group of former scouts from all over the Delmarva area to build a wigwam for Nonetheless, the
cadets who graduated from
the Museum – for her educational program on early inhabitants. Harvesting Oxford's Maryland Military land stayed with
saplings from David Thompson’s property, they built the wigwam using Academy. Based on her after Combs
traditional methods. extensive research by Rev. death and even
Jay Bunting for his recently into her second
On Oxford Day, the Venturing Crew anticipates returning in costume to explain marriage to
the engineering feat of wigwam construction. Then in the summer according to published book of the same
title, the exhibit details the Nicholas Lowe, a
plan, local Oxford kids will serve as docents, telling their own stories about the gentleman who
lifestyle of Oxford’s first citizens. Now that’s community involvement! lives of these young men and
how their paths intersected was prominent in
The Reverends Carolyn and Jay Bunting provincial affairs.
during the War and
beyond. On Oxford Day, he will don period costume for a book signing at His aunt, Jane
Finished cutting the Museum. Lowe was Lady
saplings. Evan Baltimore, the
• The other window’s display speeds forward to World War II, “Oxford at second wife of
War: A Small Town’s Unsung Hero.” Curated by Board member Gordon Lord Baltimore.
advisor), Jessop Graves, it features the story of Fletcher Hanks, Jr. and his wartime In 1694, when
Baurek, Heather experiences "flying the hump" with CNAC (China National Aviation Oxford and Ann Combsberry Inn on Island Creek, now a B&B in Oxford
Young, Jessica Corporation). It pays tribute to Fletcher and all unsung heroes from what Arundel on the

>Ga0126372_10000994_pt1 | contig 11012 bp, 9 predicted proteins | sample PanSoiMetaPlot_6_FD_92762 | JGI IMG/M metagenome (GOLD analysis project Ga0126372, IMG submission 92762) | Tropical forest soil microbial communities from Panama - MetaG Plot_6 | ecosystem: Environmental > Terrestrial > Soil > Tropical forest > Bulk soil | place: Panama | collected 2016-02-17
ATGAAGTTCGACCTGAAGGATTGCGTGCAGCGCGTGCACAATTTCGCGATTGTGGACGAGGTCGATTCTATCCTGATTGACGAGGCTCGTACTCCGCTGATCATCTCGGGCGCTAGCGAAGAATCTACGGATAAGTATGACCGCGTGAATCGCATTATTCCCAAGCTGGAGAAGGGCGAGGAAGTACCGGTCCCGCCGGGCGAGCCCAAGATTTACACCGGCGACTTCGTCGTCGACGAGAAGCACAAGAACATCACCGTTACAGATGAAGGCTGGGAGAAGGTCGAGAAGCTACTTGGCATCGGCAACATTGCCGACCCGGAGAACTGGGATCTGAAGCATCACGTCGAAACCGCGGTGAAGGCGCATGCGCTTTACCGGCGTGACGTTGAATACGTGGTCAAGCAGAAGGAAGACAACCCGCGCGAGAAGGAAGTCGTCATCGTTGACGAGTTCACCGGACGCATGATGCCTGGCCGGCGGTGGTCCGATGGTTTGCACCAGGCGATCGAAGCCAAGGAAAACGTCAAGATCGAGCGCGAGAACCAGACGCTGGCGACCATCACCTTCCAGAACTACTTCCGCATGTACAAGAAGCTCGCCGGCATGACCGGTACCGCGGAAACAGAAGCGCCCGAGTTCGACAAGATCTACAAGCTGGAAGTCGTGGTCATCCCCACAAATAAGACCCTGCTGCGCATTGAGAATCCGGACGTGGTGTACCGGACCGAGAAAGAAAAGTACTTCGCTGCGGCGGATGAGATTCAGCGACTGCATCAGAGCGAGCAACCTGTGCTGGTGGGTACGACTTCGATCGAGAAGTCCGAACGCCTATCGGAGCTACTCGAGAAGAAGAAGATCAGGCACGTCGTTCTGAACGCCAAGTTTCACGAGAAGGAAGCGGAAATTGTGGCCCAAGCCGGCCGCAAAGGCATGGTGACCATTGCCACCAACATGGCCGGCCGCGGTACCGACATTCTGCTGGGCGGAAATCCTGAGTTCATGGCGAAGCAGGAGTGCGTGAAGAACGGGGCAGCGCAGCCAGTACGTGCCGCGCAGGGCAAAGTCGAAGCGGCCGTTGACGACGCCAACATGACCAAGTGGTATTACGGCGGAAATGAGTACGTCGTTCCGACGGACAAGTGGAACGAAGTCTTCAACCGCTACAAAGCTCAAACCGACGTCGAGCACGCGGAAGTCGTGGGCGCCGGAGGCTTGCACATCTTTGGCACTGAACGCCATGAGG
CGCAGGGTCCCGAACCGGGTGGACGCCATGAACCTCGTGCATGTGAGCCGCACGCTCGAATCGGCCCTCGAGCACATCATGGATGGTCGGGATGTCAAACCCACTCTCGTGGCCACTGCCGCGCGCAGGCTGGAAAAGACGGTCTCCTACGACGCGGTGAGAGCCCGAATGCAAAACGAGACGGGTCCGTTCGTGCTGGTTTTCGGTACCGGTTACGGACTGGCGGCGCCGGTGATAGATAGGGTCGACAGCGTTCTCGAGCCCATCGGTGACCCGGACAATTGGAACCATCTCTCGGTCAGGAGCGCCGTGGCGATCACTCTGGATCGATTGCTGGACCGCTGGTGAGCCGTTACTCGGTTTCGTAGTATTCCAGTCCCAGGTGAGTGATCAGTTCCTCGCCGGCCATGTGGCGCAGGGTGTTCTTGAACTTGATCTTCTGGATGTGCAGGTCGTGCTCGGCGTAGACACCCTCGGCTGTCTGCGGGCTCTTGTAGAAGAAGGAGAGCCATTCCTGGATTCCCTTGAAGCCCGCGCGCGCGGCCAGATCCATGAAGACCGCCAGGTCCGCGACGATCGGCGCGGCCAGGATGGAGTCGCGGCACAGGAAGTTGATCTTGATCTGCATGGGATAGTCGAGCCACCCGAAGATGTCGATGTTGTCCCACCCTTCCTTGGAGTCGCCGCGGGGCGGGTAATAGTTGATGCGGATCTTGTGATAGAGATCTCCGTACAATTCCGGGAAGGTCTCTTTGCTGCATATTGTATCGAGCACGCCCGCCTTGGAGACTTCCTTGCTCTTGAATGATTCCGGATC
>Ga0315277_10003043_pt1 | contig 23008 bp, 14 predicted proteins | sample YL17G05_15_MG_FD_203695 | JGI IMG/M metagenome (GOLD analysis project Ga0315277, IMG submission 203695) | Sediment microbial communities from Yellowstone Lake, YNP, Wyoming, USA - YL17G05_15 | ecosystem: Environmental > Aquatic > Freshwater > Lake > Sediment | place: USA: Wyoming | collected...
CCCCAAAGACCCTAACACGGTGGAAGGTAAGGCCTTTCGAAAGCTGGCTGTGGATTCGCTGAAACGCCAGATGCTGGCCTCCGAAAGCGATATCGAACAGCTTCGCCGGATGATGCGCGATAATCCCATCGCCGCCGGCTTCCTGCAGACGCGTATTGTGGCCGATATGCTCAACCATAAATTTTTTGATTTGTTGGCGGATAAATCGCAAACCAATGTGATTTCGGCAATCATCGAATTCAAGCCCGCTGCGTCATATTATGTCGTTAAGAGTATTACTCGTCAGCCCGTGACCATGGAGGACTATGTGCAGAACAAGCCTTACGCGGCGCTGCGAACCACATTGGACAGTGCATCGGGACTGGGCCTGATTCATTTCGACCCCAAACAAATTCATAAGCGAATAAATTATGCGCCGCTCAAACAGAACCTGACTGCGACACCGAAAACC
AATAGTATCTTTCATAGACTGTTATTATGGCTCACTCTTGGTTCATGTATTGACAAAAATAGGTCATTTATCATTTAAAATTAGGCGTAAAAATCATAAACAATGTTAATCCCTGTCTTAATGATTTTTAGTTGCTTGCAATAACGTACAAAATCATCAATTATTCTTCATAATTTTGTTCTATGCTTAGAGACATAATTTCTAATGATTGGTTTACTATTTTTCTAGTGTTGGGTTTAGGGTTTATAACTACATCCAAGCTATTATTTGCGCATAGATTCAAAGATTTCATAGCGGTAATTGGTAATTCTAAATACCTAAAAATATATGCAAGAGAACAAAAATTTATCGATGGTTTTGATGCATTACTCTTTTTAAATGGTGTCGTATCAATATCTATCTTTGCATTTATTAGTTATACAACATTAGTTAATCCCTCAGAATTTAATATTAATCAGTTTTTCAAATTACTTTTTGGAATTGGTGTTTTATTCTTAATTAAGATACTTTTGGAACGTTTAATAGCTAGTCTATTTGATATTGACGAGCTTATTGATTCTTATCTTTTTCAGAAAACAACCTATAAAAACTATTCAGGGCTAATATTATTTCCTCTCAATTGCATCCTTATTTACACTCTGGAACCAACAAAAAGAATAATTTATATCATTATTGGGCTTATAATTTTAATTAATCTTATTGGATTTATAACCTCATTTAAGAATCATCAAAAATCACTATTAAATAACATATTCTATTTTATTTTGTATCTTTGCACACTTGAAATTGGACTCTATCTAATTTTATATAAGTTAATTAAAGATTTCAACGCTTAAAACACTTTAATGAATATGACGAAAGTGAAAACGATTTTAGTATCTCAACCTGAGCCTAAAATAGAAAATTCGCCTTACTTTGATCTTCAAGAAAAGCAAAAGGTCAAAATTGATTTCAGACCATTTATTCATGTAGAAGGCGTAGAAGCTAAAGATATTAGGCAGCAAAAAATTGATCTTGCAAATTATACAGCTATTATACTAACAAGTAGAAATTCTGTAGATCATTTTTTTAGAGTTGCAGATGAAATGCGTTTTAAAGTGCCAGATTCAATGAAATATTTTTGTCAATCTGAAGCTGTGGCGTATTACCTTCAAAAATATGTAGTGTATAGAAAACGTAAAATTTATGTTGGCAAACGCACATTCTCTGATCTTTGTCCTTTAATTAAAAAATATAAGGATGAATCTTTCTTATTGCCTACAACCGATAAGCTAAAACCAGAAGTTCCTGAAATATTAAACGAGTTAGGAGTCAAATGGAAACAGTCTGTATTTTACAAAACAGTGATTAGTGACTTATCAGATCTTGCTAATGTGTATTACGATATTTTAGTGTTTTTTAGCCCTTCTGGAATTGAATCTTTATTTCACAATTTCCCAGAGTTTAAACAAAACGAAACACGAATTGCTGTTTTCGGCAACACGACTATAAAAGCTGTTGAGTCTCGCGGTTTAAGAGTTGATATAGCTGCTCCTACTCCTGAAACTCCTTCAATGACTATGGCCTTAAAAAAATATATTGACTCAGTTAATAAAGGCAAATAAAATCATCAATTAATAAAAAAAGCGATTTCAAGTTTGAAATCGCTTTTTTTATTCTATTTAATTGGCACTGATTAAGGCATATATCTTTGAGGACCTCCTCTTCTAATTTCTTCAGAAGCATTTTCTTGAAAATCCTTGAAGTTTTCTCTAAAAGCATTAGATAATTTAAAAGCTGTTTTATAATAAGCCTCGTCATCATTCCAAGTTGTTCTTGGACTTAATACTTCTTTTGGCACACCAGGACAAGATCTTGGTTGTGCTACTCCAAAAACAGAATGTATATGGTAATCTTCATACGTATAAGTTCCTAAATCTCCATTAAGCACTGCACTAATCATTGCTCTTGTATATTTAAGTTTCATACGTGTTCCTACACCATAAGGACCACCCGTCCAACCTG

Wittman, Kevin Bailey others have called “the greatest generation.” western shore, were named the two sole ports of entry for the entire Maryland
(youth in charge of province, the rigmarole of laying out the town and picking lots had to be
project), Museum Fourth Annual Hanks Award to be Announced at
redone. Interestingly, this time Elizabeth was part of the formal negotiations
Dorette Murray Oxford Museum Annual Meeting about the land she owned.
The 2009 Annual Meeting will be held on Thursday, May 14, at 5:30 p.m. at the Sadly much of Oxford’s early history is murky and we know little else about
Parish House of the Church of the Holy Trinity. All members are invited to Elizabeth Roe-Combs-Lowe. Some tales have told of Nicholas and Elizabeth
Completed wigwam. attend. A brief business meeting will include election of officers and directors Lowe residing at Anderton. We liked that tale as a romantic ending to our
Dorette Murray, Anderton series. But, though Preston acknowledges “a kernel of fact” to the
and an update of activities and future plans. The evening will culminate with the
kneeling, with tale, he finally dismisses it as “retelling of charming tradition.” So we’re left
announcement of the winner of the Douglas Hanks Jr. Oxford Preservation
Award. Beverages and delicious appetizers will be served. with what we do know. Elizabeth Roe-Combs-Lowe owned the land that is
Oxford. It’s not stretching to say she’s the First Lady of Oxford.
Jessop Bourek, Kristin Plan now to attend, and call the Museum office to let us know, 410-226-0191.
Ritzler, Jordan Walls, Sweet Rewards
Phillip Riemann, . MUSEUM MEMBERSHIPS EXPIRE APRIL 30!
Heather Young, Kevin Heads-up, Oxford fig lovers! Expect a great harvest this year -- thanks to the
Annual Museum memberships expire at the end of April. Oxford Garden Club, Phyllis Rambo, and Gordon Graves who cleared
Bailey, Nicole Clarke,
Evan Wittman, Will Renewal forms were mailed to members in late March. honeysuckle vines, unwanted trees supplanted by nature and years of garden
Clarke, Scott If you need another form, please call the Museum office debris. Thank you everyone!
Worsham (top) at 410-226-0191.